Against dramatic views of the downtown skyline and Interstate 10’s constant hum, second graders at 24th Street Elementary School plant and water vegetable seeds. An older child takes a soil sample for pH testing. A small class gathers beneath a pergola to discuss crop rotation. This scene and others like it are becoming common at schools across the county, helped by nonprofit groups such as the Garden School Foundation and EnrichLA, which are connecting children to the food they eat. More than 700 L.A. County schools have installed gardens, with local chefs lining up to support them. “It’s their space to experiment with,” says foundation director Julia Cotts of 24th Street’s acre and a half of gardens. Children collaborated with their parents in the creation of a Latino heritage area, which boasts tree spinach and epazote. Over at a native medicinal plot, mallow, mugwort, and several sage varieties sprawl across the ground. Chefs including Evan Kleiman, Mozza’s Nancy Silverton, and Cooks County’s Roxana Jullapat periodically step away from their stoves to conduct cooking workshops. Jullapat believes school gardens are “impacting where it counts” and raises funds through Bakers Will Bake, an annual sale of pastries at the Hollywood Farmers’ Market. This year’s event, to be held April 13, benefits the Garden School Foundation.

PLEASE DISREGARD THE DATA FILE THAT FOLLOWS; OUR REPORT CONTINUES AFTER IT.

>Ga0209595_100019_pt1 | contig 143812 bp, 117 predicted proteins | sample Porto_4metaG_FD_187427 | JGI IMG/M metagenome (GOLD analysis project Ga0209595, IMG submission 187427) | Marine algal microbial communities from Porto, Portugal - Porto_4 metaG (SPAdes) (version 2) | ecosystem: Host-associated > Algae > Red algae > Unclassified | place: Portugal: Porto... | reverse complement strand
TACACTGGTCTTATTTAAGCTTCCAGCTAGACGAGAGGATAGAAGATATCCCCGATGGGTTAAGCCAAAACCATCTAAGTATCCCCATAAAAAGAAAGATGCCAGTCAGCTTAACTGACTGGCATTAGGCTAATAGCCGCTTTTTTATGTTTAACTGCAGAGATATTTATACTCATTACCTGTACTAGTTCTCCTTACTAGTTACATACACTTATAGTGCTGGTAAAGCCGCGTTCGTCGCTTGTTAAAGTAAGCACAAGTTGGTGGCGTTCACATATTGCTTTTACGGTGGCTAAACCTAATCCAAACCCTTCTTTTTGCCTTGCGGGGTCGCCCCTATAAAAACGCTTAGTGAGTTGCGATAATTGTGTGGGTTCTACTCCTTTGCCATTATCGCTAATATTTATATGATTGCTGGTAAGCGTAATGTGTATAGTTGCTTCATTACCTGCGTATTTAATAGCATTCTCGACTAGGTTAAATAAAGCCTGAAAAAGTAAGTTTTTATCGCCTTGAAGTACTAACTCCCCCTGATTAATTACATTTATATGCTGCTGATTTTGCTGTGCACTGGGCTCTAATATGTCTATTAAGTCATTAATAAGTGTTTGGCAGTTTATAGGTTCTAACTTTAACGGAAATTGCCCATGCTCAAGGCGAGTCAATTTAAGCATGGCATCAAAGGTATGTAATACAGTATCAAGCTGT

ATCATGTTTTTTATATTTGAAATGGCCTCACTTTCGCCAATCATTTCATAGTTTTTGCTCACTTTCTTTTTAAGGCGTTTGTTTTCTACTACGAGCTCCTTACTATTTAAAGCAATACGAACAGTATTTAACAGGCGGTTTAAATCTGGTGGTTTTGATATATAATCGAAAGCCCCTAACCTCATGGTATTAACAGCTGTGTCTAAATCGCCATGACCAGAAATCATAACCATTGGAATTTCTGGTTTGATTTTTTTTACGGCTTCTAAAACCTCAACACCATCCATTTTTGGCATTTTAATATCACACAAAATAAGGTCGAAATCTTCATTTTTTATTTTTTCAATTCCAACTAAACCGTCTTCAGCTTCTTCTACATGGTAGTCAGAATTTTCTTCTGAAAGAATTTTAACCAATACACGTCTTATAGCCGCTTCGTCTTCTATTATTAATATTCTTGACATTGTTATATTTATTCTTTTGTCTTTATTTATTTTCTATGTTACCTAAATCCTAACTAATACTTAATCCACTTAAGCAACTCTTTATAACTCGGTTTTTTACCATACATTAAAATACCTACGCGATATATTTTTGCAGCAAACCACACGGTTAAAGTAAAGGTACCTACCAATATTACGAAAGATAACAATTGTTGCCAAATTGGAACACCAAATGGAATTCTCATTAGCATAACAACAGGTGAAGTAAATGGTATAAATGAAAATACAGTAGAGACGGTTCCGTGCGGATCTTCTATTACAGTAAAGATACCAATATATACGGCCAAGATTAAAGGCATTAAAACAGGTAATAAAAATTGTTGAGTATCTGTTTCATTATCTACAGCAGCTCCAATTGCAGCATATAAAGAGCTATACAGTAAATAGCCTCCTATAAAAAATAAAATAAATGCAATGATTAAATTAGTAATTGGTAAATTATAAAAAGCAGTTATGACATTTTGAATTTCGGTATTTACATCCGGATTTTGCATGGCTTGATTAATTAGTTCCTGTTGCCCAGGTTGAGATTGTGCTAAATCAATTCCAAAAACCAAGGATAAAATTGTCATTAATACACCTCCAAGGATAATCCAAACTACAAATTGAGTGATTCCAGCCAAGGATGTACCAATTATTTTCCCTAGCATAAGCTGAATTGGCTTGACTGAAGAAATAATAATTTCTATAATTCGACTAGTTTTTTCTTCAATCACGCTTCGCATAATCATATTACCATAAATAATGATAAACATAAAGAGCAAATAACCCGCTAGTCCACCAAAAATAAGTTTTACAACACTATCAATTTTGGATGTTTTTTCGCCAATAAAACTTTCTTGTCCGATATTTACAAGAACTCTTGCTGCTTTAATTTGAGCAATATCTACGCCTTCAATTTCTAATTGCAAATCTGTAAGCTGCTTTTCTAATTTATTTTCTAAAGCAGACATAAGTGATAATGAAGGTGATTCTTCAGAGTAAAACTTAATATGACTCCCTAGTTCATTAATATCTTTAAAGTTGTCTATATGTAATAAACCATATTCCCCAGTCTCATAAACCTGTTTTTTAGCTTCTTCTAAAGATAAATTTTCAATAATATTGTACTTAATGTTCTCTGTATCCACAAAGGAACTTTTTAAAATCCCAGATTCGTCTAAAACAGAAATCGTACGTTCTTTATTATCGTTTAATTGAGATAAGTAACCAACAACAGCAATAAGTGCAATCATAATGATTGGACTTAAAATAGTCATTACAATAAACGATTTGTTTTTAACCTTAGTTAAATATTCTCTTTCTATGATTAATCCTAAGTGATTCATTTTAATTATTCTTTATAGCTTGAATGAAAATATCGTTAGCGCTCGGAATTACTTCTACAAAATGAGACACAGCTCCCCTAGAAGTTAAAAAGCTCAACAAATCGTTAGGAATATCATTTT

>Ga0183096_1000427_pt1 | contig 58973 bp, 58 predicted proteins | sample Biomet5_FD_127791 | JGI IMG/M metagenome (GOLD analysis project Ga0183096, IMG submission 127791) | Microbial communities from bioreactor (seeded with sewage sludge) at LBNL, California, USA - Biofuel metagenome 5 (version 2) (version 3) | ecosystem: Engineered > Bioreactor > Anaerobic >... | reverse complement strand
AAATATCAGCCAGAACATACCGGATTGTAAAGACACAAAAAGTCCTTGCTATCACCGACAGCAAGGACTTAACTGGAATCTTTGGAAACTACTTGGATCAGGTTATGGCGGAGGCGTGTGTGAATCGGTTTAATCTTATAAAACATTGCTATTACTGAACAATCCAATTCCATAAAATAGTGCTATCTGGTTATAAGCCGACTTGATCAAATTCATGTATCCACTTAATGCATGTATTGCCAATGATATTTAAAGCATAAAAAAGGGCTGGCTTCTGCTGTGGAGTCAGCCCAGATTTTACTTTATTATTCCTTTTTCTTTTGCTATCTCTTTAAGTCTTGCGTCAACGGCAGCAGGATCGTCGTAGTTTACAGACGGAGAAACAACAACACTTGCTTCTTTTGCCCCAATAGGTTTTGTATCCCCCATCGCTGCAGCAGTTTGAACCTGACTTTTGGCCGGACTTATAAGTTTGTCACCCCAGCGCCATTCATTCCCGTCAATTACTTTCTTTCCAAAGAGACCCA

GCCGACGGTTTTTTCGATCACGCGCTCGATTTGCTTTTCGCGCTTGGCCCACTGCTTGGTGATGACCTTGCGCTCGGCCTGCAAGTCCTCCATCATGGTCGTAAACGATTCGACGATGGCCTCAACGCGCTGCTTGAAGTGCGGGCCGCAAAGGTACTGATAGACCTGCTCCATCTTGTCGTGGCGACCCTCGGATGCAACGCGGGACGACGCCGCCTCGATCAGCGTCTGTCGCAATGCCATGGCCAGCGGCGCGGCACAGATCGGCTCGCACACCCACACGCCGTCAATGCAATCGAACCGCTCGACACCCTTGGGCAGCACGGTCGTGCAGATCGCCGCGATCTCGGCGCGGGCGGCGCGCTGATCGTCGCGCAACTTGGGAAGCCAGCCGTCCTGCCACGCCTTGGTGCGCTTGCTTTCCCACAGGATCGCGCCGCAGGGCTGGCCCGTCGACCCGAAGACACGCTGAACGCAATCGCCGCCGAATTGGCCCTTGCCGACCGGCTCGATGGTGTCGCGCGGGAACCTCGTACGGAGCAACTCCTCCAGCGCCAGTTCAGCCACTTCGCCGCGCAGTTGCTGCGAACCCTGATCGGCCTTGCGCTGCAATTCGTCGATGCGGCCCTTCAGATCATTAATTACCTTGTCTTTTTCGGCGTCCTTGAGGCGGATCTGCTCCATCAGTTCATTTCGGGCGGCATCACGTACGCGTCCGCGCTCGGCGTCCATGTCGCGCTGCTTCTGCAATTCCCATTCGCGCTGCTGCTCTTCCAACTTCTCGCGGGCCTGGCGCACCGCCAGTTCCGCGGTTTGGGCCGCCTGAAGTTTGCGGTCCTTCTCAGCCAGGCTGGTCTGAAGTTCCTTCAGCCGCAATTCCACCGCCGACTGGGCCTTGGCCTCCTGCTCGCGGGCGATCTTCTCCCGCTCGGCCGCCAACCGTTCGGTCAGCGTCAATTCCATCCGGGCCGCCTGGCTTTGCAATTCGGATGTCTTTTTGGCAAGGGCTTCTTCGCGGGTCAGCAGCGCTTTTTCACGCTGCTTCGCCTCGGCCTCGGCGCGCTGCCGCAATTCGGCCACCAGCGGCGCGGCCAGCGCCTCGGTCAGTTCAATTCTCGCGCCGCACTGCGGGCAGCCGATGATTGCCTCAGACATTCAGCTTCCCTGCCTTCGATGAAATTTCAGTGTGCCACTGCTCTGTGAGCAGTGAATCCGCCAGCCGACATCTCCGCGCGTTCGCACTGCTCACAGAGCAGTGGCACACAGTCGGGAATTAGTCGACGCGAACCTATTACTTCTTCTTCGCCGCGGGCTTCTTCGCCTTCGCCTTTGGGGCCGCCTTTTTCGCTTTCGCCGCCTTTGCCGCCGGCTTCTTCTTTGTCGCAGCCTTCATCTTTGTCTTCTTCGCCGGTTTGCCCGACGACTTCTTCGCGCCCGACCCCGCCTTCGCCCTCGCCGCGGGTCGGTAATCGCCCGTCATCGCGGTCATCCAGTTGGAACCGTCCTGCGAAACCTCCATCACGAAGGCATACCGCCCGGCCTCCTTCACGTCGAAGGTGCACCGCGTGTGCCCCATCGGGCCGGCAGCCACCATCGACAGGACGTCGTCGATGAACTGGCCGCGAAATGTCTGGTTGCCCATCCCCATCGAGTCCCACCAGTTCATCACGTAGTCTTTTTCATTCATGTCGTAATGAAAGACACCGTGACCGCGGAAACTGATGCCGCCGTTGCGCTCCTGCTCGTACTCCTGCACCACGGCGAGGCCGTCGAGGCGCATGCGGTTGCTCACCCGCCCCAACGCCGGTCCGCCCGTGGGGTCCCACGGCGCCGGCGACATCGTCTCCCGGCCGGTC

At Thomas Starr King Middle School in Los Feliz, Tomás O’Grady gazes at what was once a parking lot until his EnrichLA converted it to a flourishing swath of soil in 2008. The group has since planted gardens at 54 schools. “More and more students are eating what they’ve actually grown,” says O’Grady.
Parents at Grand View Boulevard Elementary in Mar Vista, another foundation campus, are seeing the results at home. Maria Alamillo de Ramirez’s daughter Maite, a fifth grader, recently replicated a meal she had cooked with an instructor. “She remembered all the steps to prepare breaded zucchini,” says Ramirez. It’s a leap from when David King established the Learning Garden at Venice High School 13 years ago. “People at the school were looking askance at what we were doing,” he says. Now they’re happily eating the results.